Angry Robot

2 Years of Halo 2

For the uninitiated: there are basically two ways of playing a game like Halo online. One is “matchmaking”, joining a game with a bunch of strangers, typically fag- and bitch-hating teens and children from the southern US. The other, as I discovered, is to assemble a group of friends and play private games only with them. So: first option bad, second option extremely good.

Most of my friends don’t play videogames, so I found fellow players in the workplace. Since we all have day jobs and families and various other commitments – my passion for “breakfast wrestling” keeps me busy most nights – we made a set weekly time that we would all play. Turnout has varied from three to maybe 12 on a good night. And it has been a rotating cast, not always the same people. Friends of friends are welcome.

What is most important, if never actually discussed, is that we established a culture. Maybe that’s not the right term. What I mean is that we had a good sense of how we wanted to play: friendly, not super-competitive, no need for trash talk. Bragging is frowned upon. We’ve had people play with us who couldn’t fit in, and it got awkward sometimes. Yeah, but more importantly, we kept finding new people who did fit in.

Online Halo can be a very pleasant way to hang out with friends. You all have headsets and can communicate freely. You feel a sense of presence, albeit a strange one where you see your coworkers firing rockets at you or jumping off the ledge in Lockout to their temporary deaths. It can actually feel nice playing on the big, outdoor sunny maps like Coagulation. And all this from your couch, with your favourite beverage, Guinness, in front of you. It’s like playing sports, without all that exercise!

It’s a great way to keep up with old friends. It’s also a pretty good way to get to know people you don’t know that well in real life. It’s odd: you can work alongside someone for years, saying hi, talking about the weather, but it’s not until you both defend your flag from the onslaught of the Red Team that you learn about their girlfriend, their hobbies, their life outside, what makes ‘em get up in the morning.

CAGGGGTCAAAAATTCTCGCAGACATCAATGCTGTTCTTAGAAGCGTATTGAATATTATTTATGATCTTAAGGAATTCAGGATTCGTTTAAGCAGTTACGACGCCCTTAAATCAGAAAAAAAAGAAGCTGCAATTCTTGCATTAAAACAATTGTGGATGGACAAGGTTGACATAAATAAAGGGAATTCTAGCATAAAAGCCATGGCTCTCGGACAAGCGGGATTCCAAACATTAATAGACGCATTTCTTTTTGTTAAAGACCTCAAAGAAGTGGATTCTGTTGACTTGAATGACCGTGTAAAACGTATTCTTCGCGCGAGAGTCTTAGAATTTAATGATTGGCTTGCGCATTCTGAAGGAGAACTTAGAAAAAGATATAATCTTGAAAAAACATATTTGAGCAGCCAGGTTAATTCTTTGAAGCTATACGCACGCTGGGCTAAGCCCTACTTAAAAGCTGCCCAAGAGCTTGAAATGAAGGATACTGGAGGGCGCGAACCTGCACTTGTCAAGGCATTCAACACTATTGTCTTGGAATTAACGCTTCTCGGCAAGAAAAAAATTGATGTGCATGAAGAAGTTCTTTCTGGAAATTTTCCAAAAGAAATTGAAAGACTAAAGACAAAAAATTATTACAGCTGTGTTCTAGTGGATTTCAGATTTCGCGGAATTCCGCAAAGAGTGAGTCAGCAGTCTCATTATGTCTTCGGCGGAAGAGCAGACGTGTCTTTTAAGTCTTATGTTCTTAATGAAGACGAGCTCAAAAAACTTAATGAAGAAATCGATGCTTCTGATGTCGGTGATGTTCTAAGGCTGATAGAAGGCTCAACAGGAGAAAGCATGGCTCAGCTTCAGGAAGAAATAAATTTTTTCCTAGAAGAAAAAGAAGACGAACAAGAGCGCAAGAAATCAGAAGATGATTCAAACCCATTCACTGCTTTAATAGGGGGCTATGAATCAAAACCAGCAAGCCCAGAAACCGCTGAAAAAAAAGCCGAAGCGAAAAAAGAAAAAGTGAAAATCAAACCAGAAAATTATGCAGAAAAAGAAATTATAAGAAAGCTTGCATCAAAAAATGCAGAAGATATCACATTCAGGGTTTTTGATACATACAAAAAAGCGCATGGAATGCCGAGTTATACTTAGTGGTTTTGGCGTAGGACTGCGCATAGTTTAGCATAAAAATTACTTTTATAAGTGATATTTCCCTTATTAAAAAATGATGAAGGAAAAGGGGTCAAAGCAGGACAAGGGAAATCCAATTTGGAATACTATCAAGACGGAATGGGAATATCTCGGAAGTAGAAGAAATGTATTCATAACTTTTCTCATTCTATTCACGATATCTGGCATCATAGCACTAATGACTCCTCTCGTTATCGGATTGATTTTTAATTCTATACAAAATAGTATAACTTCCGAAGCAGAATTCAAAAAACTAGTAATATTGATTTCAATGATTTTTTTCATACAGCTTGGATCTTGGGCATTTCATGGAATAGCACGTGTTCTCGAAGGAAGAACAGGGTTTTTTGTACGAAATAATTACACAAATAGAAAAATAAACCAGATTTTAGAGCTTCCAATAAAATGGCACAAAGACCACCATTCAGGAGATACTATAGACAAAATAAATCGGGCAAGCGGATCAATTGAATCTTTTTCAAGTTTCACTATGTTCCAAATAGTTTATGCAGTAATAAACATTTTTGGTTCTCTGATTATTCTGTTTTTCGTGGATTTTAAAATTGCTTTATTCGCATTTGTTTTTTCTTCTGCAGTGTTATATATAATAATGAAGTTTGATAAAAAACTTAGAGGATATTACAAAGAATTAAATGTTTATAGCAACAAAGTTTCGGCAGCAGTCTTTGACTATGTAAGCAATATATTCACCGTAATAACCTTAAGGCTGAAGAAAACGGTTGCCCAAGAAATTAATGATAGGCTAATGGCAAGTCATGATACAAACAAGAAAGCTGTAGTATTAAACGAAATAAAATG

So it has become something more than the game, I suppose, and could in fact be any game. But I need to stress that Halo is well-made, and that many of the good decisions its designers made make it more pleasant to spend time in than many other games. It is versatile, allowing for many different styles of player, and many different kinds of game – we’ve tried a number of weird custom gametypes. The maps are excellent and well-balanced. Halo gets knocked as a “jock game” but – let me get into my old man slacks and quilted vest – I’ve been playing Bungie games since you were in short pants, n00b! I played through Marathon 1 & 2 and both Myths. And these are all, quite simply, excellent games, no matter what their genre. That I can find such depth and complexity in simply the online component of the game, that such effort and artistry went into something so utilitarian, speaks to just how complicated the ‘video games as art’ discussion can get, and how foreign it can be from the criticism of older, more established forms. Gaming is the bastard child of sports and architecture…

OK I’m waaay off-topic.

The point of this is basically to celebrate the milestone. And to reflect that my first experience of the metaverse is a surprisingly pleasant one.

So here’s to you, Halo 2, and to my clan, Nerds Unite. As the ninja says, “I look forward to killing you soon.”